Kukoff creates another identity inside his lounge space as, under the lights, the orange hue radiates from the movie theatre chairs he purchased at the Hughes Estate Sale, giving the surrounding space (“a challenging one initially,” he told me, “due to its unconventional shape and size”)  a colorful buzz, yet a private, inviting–and deskless–room for him to get his work done.

The mixed media collage of this piece of street art (“literally–I bought this off an artist who was exhibiting in a small, makeshift space on Main Street, five years ago”) tells a unique story mixing surrealism with pop cultural elements, and broken into a matrix of divided colors and textures. 

Kukoff generally favors items that have a utilitarian component to them and are crafted to catch the eye without breaking the loft’s overall flow.  His pieces are positioned in a way that creates separate identities for each room, and moves the still waters of the mind in order to open the creative energies. 

Let’s Head Upstairs!

There is truly no separation from life and art in Kukoff’s space (nor, as I detect, is there in his own life), and each of his items has an energy and presence all its own. As he and I discussed, there is often a misunderstanding of what constitutes value in art and antiques, which tends to be rooted in cost, or market demand. 

The truth, as evidenced by everything in this magnificent space, is that in the vast realm of estate sales and online sites, there are always deals to be found, while other times, as Mike Wolfe of American Pickers would put it, “you have to pay the break-up price.” 

Up the spiral loft staircase, we reach Kukoff’s private rooftop patio, an ideal location from which to admire the skyline, and yet another spot Kukoff uses as a creative gestation space. 

To The Top We Go!

Kukoff turned this blank industrial canvas into an oasis that both reflects and reveals the city and its manifold colors, shapes and sounds. Of the 135 total units, only 15 units on the 10th floor have private rooftop decks (Kukoff’s is nearly 600 square feet), and while several units on the second floor have private patios, a coveted few on the tenth floor enjoy some truly spectacular views.

A Glimpse Into The Life And Space Of David Kukoff

Kukoff’s patio furniture blends effortlessly with the black, wrought-iron fencing, adding a combination of earth tones and sharp colors that really pops off the underlying green artificial turf. The result is nothing short of an urban oasis, a postcard-esque vision of Palm Springs, right in the center of the city’s Historic Core.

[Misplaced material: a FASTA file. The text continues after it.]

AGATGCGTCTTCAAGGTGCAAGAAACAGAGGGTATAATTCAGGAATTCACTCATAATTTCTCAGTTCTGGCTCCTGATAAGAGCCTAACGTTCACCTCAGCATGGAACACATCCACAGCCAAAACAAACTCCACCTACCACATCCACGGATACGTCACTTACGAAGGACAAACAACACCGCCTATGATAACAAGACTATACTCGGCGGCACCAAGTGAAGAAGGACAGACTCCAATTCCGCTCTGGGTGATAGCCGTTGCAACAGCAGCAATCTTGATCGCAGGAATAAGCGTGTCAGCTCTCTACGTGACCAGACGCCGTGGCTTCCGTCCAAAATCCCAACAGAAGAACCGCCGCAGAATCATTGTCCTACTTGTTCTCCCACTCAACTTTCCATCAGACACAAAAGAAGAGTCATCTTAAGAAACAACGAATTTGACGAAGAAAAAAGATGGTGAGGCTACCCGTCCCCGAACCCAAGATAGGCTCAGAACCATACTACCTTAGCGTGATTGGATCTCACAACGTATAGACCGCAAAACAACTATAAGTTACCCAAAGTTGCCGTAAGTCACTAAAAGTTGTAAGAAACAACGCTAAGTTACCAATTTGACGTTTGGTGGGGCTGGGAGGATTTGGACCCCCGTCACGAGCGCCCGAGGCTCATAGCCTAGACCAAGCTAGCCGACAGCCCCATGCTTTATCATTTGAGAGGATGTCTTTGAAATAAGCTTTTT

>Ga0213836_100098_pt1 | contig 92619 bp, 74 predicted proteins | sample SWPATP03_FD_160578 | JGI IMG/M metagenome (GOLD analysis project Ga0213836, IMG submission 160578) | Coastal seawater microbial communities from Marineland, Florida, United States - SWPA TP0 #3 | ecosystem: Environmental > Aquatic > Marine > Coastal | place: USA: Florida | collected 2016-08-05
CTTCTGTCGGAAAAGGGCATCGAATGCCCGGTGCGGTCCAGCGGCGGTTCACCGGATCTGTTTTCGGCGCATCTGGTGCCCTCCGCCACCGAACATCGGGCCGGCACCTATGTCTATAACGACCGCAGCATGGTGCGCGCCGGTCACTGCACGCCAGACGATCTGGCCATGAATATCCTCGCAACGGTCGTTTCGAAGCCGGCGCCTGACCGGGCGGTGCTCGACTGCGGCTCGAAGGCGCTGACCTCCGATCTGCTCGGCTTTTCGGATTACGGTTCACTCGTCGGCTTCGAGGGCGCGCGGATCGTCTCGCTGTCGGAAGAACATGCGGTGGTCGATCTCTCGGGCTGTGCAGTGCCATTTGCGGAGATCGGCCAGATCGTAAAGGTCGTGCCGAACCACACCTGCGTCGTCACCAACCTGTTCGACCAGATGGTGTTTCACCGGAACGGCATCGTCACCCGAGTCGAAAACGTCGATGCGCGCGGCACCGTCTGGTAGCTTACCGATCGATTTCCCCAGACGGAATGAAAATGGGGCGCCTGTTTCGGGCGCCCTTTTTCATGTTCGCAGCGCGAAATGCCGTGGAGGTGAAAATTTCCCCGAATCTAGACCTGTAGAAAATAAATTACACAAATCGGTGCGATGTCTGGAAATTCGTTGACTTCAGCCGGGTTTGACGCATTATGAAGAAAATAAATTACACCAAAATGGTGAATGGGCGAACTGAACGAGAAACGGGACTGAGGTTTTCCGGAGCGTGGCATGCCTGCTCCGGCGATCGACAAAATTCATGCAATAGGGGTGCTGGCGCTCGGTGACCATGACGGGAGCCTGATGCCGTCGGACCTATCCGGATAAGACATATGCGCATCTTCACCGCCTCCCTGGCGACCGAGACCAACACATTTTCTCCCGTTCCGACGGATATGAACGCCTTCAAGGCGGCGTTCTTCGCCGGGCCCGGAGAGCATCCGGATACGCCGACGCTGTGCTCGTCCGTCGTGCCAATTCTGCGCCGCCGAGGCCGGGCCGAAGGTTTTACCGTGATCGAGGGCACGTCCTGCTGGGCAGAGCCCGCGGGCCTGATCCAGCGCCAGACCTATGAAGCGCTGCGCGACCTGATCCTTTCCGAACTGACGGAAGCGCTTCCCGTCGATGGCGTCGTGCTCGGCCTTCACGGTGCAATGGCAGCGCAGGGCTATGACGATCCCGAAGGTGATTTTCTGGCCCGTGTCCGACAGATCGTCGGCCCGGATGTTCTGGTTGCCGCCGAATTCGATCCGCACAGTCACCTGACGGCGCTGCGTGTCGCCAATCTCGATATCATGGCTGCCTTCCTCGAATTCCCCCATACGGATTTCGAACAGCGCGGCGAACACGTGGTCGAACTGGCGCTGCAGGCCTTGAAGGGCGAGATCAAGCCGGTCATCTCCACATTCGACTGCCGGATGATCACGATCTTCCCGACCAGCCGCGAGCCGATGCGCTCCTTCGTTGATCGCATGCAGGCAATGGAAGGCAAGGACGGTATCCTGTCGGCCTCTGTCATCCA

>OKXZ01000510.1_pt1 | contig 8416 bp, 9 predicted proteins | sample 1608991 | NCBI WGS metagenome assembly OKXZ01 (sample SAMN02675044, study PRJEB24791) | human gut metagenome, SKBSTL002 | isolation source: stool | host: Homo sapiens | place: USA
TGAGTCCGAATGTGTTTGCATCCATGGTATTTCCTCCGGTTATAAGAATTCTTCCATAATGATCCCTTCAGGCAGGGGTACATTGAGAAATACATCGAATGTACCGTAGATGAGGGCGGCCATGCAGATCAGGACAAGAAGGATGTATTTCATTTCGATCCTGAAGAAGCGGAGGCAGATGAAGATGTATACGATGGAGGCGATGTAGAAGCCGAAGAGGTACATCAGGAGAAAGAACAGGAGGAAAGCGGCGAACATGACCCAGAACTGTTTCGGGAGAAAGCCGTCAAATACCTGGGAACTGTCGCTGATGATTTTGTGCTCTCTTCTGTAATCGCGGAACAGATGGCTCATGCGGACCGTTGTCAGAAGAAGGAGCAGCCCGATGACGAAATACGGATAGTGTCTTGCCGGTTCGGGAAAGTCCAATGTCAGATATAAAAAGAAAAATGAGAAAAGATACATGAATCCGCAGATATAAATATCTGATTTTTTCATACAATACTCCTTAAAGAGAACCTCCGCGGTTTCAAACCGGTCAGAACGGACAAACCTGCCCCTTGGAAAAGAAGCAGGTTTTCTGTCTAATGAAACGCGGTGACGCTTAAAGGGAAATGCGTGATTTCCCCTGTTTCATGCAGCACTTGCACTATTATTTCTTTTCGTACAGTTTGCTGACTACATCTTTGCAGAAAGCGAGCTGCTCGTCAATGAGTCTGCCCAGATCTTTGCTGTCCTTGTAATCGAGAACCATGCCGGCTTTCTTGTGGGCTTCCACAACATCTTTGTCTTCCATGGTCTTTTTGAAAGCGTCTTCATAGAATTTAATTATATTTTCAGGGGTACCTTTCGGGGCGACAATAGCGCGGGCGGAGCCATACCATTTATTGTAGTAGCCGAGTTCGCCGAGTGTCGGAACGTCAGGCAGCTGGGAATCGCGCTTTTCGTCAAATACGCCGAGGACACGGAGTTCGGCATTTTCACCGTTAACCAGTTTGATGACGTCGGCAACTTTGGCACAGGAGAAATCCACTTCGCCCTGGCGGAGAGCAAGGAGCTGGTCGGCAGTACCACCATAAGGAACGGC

There is a freedom I feel from sitting down in one of the orange patio chairs on Kukoff’s patio, a stillness in the air compounded by the crickets (somehow, they live and thrive on the building’s rooftop) that start to chirp come dusk. My eyes pan across the cityscape as though through the lenses of the late director John Ford, uncovering a new layer and dimension to the sights and sounds I have already enjoyed. 

Loft living is a unique lifestyle–no redundancy to the days, rote patterns to fall in or out of, garage doors to fix, or lawns to discuss mowing. Far from suburbia and the rows of hedges and fences, the city has a grit to it that’s consistent with its residents.

They wander the streets, admiring how the sun paints these magnificent historical markers, monoliths of our American identities that have stood the test of bulldozers and spreadsheet architecture. Each day is a forged path, new and invented, and offers one the option to find friends both new and rediscovered as the city bears silent witness to the lives unfolding within its ever-redefined boundaries. 

And yet life itself in the city has no barriers; it’s a community where people come to create a sense of individualism and offer their identities to the collective tribe.  And David Kukoff, through his appreciation for all facets of the city’s past, present, and future–and his place in all of it–exemplifies this to a tee.

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A passion for California history, writing, architectural preservation, and extensive sales background drew me into becoming a residential real estate advisor. Above all else service to the communities I live in and explore.

Los Angeles County, CA